Special to The Globe and Mail
The question: My friend was a few months along in her pregnancy when she recently had a miscarriage. How do I support her without being intrusive or overbearing?
The answer: Miscarriages are, unfortunately, relatively common. Up to one out of five women will experience a miscarriage, with the large number occurring within the first seven weeks of gestation, not uncommonly before the woman even knows she is pregnant.
In spite of the frequency, the loss of a pregnancy – particularly several months into the term – can be a huge emotional loss. A number of factors impact a woman’s reaction to a miscarriage: how far along she was in the pregnancy; her age; how long she had been trying to get pregnant; whether she has other children; and whether she has had difficulties with fertility. Current or pre-existing mood issues, such as depression or anxiety, may also be exacerbated or triggered post-miscarriage.
All too often, people don’t know what to say to someone who has experienced a loss, and instead they stay silent. Or conversely, as you are worried, they may inadvertently amplify difficulties by becoming overly intrusive.
The best thing for you to do is to gently speak to your friend and ask her what would be helpful. Let her know you love her, and want to support her the best you can. Explain your worry explicitly – tell your friend that you respect her need for privacy and personal grieving, and that you want to ensure you aren’t being intrusive or overbearing.
Finally, let her know you are there to listen. And do just that: listen. Don’t try to tell her you understand what it feels like (as this can be perceived as invalidating, particularly if you haven’t experienced a miscarriage yourself). Resist the urge to problem-solve or to be Pollyannaish in your advice. For example, saying things such as “look on the bright side, you are so young and can try again!” will probably not be helpful and could make her feel even less understood.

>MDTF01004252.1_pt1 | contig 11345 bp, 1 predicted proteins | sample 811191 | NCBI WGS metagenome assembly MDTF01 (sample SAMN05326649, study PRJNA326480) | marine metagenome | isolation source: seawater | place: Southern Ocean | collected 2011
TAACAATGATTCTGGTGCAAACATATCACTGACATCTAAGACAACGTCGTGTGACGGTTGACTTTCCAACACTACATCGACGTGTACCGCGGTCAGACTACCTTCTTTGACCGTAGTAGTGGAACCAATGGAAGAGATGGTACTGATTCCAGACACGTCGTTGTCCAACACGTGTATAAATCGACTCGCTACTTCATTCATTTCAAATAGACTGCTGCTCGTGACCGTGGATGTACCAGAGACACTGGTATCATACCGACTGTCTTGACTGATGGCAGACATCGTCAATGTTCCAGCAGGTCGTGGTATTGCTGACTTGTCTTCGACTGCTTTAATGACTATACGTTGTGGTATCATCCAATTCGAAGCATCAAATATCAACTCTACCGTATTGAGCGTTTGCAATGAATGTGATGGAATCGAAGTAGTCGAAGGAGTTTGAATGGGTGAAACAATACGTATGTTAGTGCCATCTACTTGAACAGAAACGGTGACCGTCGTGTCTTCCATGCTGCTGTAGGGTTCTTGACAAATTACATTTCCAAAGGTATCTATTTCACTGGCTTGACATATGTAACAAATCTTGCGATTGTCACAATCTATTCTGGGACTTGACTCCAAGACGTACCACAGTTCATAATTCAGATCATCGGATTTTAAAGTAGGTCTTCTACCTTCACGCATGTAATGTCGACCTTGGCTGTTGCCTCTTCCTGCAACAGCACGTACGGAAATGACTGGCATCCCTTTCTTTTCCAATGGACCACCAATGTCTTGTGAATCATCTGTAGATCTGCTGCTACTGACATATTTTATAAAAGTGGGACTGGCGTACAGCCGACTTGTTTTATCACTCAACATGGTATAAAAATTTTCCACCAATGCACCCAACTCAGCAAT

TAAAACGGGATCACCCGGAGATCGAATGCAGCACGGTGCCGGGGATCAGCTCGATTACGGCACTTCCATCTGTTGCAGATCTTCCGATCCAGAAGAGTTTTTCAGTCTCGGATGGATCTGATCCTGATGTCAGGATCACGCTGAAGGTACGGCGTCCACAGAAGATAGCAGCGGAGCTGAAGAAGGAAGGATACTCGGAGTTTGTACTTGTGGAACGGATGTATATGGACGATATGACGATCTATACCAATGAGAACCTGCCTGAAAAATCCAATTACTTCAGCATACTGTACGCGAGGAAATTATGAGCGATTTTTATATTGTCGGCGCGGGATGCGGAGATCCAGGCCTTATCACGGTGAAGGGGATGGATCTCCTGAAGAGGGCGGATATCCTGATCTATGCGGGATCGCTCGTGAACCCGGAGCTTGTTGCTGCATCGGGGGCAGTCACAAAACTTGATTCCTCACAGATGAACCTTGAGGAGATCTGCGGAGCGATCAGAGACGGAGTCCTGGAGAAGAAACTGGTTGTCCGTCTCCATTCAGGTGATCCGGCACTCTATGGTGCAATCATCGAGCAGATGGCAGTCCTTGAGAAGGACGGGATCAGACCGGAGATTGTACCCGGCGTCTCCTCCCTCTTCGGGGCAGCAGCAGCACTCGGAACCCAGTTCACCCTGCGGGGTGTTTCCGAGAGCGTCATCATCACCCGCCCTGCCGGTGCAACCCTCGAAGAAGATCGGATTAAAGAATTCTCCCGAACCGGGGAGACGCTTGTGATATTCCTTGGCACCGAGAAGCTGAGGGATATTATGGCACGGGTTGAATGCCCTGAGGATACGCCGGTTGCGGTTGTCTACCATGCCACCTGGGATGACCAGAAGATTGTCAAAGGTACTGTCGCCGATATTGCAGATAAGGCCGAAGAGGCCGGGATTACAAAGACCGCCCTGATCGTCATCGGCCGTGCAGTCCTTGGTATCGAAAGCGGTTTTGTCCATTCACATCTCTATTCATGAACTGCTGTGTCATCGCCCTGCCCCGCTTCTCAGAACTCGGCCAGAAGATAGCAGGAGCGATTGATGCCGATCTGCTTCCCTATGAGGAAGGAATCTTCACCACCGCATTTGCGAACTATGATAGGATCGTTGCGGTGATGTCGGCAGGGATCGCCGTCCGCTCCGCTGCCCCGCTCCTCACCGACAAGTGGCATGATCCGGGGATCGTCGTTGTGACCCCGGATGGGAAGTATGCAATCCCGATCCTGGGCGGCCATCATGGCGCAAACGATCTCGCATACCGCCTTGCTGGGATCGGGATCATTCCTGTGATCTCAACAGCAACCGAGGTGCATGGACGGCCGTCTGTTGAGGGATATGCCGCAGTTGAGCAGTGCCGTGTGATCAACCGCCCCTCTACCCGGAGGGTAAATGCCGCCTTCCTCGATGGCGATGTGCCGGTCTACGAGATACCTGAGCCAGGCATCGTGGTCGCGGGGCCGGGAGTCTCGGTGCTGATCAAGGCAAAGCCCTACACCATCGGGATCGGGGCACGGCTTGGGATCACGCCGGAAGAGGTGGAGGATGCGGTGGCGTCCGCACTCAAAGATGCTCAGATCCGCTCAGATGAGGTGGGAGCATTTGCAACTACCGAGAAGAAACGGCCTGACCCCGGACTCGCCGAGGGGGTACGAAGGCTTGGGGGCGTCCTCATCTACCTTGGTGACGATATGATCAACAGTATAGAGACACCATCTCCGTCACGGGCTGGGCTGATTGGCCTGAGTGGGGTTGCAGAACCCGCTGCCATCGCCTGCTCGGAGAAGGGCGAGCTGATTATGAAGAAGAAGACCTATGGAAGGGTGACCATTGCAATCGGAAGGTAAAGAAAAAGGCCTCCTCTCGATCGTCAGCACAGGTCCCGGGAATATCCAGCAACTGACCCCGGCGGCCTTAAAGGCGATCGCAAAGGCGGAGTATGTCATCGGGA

Ask her what you can do to help. She may very much welcome logistical or pragmatic assistance: You can prep meals for her, clean her home, offer to watch her other children if she has them. You can also suggest to attend a doctor or midwife’s appointment with her to get more information on next steps and options.
Pay attention to what she says and try to honour it. Often, even when we mean well, we offer the kind of support to others that we ourselves would want, without being attune to the unique needs the other person has.
Dr. Joti Samra, R.Psych., is a clinical psychologist and organizational & media consultant. She is the host of OWN: Oprah Winfrey Network’s Million Dollar Neighbourhood and is the psychological consultant to CITY-TV’s The Bachelor Canada. Her website is www.drjotisamra.com and she can be followed @drjotisamra .
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